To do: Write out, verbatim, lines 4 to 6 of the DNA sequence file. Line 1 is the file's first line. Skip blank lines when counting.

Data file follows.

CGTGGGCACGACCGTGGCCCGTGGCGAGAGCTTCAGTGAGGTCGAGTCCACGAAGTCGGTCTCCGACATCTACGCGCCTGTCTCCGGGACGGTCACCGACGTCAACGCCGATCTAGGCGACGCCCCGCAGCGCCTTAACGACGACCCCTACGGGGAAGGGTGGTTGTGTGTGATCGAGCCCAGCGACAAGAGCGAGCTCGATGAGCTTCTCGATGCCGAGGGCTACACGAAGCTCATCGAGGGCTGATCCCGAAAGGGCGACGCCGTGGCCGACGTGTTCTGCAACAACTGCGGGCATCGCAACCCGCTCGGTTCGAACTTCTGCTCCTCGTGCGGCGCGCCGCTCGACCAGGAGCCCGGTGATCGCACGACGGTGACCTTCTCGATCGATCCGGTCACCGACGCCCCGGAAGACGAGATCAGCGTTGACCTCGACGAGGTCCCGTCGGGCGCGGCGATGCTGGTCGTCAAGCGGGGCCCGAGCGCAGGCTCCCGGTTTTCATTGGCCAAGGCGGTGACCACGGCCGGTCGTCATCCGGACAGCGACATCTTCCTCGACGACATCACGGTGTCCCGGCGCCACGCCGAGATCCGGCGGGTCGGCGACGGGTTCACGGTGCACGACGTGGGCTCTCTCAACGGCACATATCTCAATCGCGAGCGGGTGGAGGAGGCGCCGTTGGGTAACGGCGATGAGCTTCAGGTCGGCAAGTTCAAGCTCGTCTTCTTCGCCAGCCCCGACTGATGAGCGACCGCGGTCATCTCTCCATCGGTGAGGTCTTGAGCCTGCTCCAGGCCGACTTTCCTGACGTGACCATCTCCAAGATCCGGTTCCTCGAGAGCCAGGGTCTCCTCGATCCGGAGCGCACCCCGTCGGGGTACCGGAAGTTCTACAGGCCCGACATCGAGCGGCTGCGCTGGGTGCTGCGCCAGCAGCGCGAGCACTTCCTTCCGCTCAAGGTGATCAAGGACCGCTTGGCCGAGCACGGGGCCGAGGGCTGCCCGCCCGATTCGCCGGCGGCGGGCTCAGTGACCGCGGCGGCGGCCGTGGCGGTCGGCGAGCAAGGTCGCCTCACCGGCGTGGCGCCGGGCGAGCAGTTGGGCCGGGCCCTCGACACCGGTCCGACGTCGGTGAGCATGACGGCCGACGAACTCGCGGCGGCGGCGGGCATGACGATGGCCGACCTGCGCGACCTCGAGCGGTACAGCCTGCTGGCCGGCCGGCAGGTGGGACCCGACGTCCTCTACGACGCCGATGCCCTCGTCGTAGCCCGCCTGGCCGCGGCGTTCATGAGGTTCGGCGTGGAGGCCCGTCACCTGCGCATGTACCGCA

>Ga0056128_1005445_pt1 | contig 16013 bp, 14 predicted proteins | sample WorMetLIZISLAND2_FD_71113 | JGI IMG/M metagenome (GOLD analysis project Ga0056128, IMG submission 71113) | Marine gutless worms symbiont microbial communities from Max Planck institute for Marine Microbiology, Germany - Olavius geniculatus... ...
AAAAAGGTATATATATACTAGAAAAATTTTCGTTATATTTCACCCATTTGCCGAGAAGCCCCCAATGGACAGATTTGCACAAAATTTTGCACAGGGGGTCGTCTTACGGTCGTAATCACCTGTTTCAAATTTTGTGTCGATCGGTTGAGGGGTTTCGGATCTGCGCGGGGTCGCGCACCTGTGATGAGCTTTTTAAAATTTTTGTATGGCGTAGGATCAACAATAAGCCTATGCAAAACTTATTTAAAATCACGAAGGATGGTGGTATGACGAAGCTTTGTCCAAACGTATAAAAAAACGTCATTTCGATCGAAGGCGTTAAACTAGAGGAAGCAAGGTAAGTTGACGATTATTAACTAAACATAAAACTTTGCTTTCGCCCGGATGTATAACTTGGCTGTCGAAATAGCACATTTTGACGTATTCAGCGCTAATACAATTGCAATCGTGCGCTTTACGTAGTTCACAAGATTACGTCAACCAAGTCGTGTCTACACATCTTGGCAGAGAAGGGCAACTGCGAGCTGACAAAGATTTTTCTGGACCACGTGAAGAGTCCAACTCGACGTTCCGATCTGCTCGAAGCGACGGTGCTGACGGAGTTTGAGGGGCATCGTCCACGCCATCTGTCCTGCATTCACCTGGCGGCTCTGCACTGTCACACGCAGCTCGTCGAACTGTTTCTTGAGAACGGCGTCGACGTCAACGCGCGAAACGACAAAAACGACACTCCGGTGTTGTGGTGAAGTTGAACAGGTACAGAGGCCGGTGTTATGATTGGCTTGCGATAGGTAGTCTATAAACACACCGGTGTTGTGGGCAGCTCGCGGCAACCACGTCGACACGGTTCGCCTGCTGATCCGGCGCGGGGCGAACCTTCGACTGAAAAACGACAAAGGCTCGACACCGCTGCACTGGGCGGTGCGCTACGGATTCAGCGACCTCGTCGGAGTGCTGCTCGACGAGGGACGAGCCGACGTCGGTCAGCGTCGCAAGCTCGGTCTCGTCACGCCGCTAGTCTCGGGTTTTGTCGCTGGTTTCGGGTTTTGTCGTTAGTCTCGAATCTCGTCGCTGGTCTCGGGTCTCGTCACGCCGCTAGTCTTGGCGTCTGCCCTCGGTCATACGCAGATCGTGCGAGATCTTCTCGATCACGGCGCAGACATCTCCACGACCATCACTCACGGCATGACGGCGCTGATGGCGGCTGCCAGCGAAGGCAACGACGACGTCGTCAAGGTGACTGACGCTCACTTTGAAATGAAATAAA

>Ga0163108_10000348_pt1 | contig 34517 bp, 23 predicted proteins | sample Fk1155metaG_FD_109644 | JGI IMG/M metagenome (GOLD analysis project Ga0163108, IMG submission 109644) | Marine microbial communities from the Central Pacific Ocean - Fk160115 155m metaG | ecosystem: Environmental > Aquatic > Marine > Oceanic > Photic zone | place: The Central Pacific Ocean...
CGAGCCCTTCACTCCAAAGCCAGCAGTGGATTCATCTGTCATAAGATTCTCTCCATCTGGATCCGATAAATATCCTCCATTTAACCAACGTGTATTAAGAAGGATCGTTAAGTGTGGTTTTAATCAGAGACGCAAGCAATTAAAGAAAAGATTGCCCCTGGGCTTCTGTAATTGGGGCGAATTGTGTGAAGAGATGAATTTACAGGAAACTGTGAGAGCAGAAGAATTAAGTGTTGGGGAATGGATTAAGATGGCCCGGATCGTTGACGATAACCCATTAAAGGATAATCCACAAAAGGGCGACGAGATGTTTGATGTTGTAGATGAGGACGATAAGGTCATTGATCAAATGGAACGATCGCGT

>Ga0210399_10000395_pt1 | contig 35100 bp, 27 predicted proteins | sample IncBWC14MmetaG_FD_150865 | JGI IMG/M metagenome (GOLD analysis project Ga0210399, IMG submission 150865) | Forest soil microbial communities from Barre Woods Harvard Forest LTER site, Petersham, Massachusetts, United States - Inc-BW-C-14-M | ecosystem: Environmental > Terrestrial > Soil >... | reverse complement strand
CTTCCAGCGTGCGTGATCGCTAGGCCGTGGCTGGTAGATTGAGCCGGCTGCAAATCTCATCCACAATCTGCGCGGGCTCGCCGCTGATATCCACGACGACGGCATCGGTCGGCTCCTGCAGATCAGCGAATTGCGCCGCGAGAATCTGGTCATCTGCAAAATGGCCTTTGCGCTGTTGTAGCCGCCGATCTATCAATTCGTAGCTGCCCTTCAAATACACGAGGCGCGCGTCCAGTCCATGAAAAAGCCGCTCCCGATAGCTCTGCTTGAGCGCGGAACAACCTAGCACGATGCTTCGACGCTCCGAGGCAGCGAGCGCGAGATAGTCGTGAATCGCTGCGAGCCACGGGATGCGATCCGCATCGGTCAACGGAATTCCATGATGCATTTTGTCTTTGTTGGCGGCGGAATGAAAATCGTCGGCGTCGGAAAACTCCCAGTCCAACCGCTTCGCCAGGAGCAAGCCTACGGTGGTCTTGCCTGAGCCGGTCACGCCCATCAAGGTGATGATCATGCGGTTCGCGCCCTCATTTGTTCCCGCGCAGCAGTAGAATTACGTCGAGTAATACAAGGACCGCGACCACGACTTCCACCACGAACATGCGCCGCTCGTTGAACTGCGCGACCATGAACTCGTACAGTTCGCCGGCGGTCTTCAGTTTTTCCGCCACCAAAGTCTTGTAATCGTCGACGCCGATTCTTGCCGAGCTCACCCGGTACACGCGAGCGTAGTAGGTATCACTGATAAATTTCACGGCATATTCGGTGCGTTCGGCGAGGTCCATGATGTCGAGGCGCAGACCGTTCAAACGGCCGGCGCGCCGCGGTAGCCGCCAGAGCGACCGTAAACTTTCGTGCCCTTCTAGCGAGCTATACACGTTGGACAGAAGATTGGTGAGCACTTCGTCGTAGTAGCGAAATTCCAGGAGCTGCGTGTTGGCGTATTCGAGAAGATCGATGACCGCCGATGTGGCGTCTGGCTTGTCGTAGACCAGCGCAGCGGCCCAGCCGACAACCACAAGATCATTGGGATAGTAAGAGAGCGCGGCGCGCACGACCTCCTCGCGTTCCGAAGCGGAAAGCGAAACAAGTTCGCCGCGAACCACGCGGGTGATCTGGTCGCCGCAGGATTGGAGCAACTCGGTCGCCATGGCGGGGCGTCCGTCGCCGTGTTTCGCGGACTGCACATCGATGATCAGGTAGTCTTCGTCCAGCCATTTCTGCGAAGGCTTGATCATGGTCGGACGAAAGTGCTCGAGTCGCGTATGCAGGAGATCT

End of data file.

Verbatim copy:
>Ga0163108_10000348_pt1 | contig 34517 bp, 23 predicted proteins | sample Fk1155metaG_FD_109644 | JGI IMG/M metagenome (GOLD analysis project Ga0163108, IMG submission 109644) | Marine microbial communities from the Central Pacific Ocean - Fk160115 155m metaG | ecosystem: Environmental > Aquatic > Marine > Oceanic > Photic zone | place: The Central Pacific Ocean...
CGAGCCCTTCACTCCAAAGCCAGCAGTGGATTCATCTGTCATAAGATTCTCTCCATCTGGATCCGATAAATATCCTCCATTTAACCAACGTGTATTAAGAAGGATCGTTAAGTGTGGTTTTAATCAGAGACGCAAGCAATTAAAGAAAAGATTGCCCCTGGGCTTCTGTAATTGGGGCGAATTGTGTGAAGAGATGAATTTACAGGAAACTGTGAGAGCAGAAGAATTAAGTGTTGGGGAATGGATTAAGATGGCCCGGATCGTTGACGATAACCCATTAAAGGATAATCCACAAAAGGGCGACGAGATGTTTGATGTTGTAGATGAGGACGATAAGGTCATTGATCAAATGGAACGATCGCGT

>Ga0210399_10000395_pt1 | contig 35100 bp, 27 predicted proteins | sample IncBWC14MmetaG_FD_150865 | JGI IMG/M metagenome (GOLD analysis project Ga0210399, IMG submission 150865) | Forest soil microbial communities from Barre Woods Harvard Forest LTER site, Petersham, Massachusetts, United States - Inc-BW-C-14-M | ecosystem: Environmental > Terrestrial > Soil >... | reverse complement strand